Posted by Ron Chapman
A local Michigan radiology technician has allegedly spread Hep. C across seven states by stealing patient syringes containing painkillers and replacing them with bogus syringes contaminated with Hep. C. Due to lack of disciplinary reporting, the tech had been hired by dozens of hospitals in several states, despite his disciplinary history for drug use.
The disciplinary reporting rules are designed to protect the public from a small percentage of health professionals that give most of you a bad name. Each state has reporting guidelines that require hospitals and medical professionals to report malpractice, patient neglect, negligence, unprofessional conduct, etc. to the state licensing board. In addition, health care professionals are also reported to the National Practitioner Data Bank, designed to streamline disciplinary reporting between states. Until recently the NPDB was primarily for reporting disciplinary action against physicians and nurses.
Unfortunately, there seems to be confusion over the reporting guidelines for health professionals other than physicians and nurses. The Michigan radiology tech incident is a clear example of some of the loopholes and lack of disciplinary reporting that exists for some health professionals, giving the rest of you a bad name.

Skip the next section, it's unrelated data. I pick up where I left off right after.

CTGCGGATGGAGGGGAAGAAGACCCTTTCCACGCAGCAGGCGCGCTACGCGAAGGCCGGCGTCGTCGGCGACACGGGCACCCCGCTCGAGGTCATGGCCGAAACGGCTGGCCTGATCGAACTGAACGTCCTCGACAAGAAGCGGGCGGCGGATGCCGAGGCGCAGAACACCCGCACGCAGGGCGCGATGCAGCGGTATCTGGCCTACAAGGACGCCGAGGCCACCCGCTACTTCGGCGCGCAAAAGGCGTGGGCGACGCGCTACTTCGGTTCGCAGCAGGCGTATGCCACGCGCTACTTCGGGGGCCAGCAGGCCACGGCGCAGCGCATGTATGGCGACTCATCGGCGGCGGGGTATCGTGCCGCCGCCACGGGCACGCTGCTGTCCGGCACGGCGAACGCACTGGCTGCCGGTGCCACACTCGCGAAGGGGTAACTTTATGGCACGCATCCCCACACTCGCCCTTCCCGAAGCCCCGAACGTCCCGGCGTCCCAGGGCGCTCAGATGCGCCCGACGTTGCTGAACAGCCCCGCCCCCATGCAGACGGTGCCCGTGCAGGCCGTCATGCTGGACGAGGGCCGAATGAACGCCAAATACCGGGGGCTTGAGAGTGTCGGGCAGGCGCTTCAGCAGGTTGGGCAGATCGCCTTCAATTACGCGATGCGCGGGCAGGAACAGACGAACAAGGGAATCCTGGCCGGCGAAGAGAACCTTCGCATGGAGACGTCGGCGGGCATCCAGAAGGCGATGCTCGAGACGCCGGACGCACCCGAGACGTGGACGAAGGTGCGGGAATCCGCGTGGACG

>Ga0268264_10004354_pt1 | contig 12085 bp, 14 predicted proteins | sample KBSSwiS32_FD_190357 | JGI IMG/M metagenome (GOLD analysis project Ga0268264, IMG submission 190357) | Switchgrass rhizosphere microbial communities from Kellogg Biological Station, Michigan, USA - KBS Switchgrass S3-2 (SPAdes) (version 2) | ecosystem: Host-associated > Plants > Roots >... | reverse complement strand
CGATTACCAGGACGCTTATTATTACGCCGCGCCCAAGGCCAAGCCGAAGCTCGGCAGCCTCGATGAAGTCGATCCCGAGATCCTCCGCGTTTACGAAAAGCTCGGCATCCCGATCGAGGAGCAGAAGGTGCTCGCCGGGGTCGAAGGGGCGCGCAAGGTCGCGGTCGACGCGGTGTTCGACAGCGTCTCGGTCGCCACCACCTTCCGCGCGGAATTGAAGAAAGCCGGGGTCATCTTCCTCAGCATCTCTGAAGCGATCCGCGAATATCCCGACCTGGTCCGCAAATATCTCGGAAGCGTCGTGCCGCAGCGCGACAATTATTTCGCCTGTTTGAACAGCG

Disciplinary reporting guidelines for physicians and nurses are stringent in comparison to all other healthcare practioners. For example, a physician or nurse accused of on-the-job drug use or misappropriation of a controlled pharmaceutical would almost certainly face an emergency suspension of their license and trigger mandatory reporting to the state licensing board, as well as other applicable state boards and the NPDB, creating a whole slew of legal problems. A very different story than the local radiology tech.
Disciplinary rules, state boards and databanks can be a great tool for protecting the public against a few healthcare practioners who jeopardize patient safety, if hospitals and health professionals use the reporting procedures correctly. Unfortunately, there are occasions when nurses and physicians face unjust licensing action and inaccurate disciplinary reporting as a result of stringent reporting rules that threaten their license, career and livelihood. Our team of professional licensing attorneys is dedicated to the defense of healthcare professionals, including physicians, nurses, and all healthcare professionals. If you require assistance protecting or defending your professional license, please call us at (866) 238-0203.